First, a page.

Turner & Townsend’s Kenya office explains the issues related to investing in Kenya’s young mining sector.
Turner & Townsend is a global company covering several key sectors. Could you give an overview of your African operations?
Mark Wainwright (MW): Turner & Townsend is a global capital programs professional services company that has been serving the industry for more than 70 years, representing the commercial interests of owners and operators, across the spectrum from junior to major companies, as well as funders. We have over 4,000 staff and an annual global turnover of more than half a billion USD. Our services cover the entire capital project life cycle, from the pre-feasibility stage onwards and includes advising on supply chain strategy, estimating an asset’s cost and schedule, managing contractual arrangements with the supply chain, execution and commissioning the asset.
Daimon Keith (DK): Africa is one of our eight global focus regions; we have been here for 34 years, first entering Africa on the back of our global mining clients. Now have almost 300 staff. We see East Africa, and particularly Kenya, as a key country to drive growth in the region and the continent . Mirroring our global business portfolio, the Africa business’s focus is split across property infrastructure and natural resource (mining, oil and gas) sectors.
What are the main challenges facing your clients in Kenya’s mining sector? Continue reading
RA International is seeking to bring its life support services to the African mining industry.
Please tell us about the history of RA International and its key competencies.
RA International was formed in 2003. At that time we began working in Afghanistan, where we provided support to the United Nations and the International military forces. Our key focus areas were in construction and power generation, shortly after we also moved on to include waste management and catering to our portfolio of services. We grew rapidly the first 12 months and by mid 2004, we had around 500 employees across Afghanistan. At that stage, we were also invited to enter South Sudan to set up a similar operation as we have in Afghanistan. From 2004 until 2010 we were predominantly active in Sudan and Afghanistan, but in 2010 we sold our assets in Afghanistan and decided to focus on Africa. By then we already had an established office in Kenya and had moved into Somalia. From then on, we continued to grow and we are now present in 14 countries in Africa.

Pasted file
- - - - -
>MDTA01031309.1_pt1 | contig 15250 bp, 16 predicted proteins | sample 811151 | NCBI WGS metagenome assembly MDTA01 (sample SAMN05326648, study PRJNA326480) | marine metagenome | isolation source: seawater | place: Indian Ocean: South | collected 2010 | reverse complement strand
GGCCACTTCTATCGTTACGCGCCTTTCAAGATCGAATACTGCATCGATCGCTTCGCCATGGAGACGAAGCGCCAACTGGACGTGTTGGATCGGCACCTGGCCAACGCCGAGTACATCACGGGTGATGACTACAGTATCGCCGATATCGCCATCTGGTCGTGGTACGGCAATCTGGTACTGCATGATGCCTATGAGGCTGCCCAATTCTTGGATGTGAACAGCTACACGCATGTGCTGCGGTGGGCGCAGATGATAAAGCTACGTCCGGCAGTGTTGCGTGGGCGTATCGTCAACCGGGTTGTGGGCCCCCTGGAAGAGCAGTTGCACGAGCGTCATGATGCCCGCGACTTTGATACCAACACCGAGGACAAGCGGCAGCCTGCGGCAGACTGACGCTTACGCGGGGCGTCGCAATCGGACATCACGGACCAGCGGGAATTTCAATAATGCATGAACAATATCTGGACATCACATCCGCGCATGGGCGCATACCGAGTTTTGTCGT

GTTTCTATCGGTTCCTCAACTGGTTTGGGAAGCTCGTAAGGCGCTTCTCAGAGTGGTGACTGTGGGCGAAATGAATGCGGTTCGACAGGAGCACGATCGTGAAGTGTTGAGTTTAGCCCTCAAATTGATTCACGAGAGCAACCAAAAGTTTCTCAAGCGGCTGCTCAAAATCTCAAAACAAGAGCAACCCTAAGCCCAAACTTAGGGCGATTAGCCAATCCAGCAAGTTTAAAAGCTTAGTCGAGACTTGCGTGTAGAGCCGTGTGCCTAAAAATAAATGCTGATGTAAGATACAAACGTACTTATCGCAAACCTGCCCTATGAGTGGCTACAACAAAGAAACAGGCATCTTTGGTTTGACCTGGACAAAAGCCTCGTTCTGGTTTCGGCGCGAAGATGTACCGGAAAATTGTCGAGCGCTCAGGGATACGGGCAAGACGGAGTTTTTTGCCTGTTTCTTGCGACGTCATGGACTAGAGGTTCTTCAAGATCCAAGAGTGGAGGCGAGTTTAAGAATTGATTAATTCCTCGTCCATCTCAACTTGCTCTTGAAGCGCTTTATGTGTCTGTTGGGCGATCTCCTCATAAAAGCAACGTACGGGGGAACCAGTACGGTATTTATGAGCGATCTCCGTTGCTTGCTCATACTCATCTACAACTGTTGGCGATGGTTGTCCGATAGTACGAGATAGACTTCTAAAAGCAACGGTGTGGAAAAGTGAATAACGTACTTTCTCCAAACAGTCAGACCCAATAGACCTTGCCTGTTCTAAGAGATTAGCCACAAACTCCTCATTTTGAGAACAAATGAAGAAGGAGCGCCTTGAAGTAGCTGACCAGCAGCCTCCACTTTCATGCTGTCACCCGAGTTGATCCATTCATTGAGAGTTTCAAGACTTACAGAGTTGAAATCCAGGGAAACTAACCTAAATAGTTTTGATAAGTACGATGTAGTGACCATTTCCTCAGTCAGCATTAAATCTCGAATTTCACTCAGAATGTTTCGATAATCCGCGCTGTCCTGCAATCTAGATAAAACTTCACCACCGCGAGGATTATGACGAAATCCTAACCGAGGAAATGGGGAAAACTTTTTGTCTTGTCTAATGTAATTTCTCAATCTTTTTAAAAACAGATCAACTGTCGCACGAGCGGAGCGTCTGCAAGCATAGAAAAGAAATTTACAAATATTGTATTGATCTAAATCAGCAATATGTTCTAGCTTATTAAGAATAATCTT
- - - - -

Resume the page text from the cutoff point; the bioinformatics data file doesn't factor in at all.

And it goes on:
What have been the main reasons behind your decision to expand into the mining industry in Africa? Continue reading
Kilimapesa has commissioned stage one of a new processing facility at its gold mine in Kenya.
Kilimapesa was the first gold mine to be commissioned after independence. What have been the key developments over the years?
Exploration began in 2007. The initial area of interest was originally licensed to a company called Sebimu and, as they were also looking for investors and partners, we reached an agreement in which we attained part of the license. We then acquired an exploration license and carried out a detailed drilling program, analyzed the results, and realized we had gold potential. The confirmed resource was close to 700,000 ounces. We then selected another area and acquired the license in 2011. We were very grateful to the government, as this was the first license to be issued for gold mining since Kenya’s independence.
We went into production immediately, upgrading the facility that was there. The gold price has been a major challenge and we had to reduce staff numbers over the years. For a period, the operations were put under care and maintenance. However, we are now out of that, and the gold prices are looking up. Our production is still relatively low, producing between five and ten kilograms of gold every month, but last year we decided to expand the company. This expansion is currently underway with the objective to crush around 3,000 tons of ore every month. This is a huge step up, and our long-term target is to crush around 6,000 tons per month. Some of the required equipment has been mobilized from Ghana. We hope that by December the new plant will be fully operational.
Goldplat also has operations in Ghana and South Africa. How does Kenya’s business environment compare, particularly with regard to investor support? Continue reading
Dalberg explains how the company helps guide the Tanzanian government to upgrade its social development and infrastructure.
Dalberg was founded in 2001. What are the key focus areas of the company in Tanzania?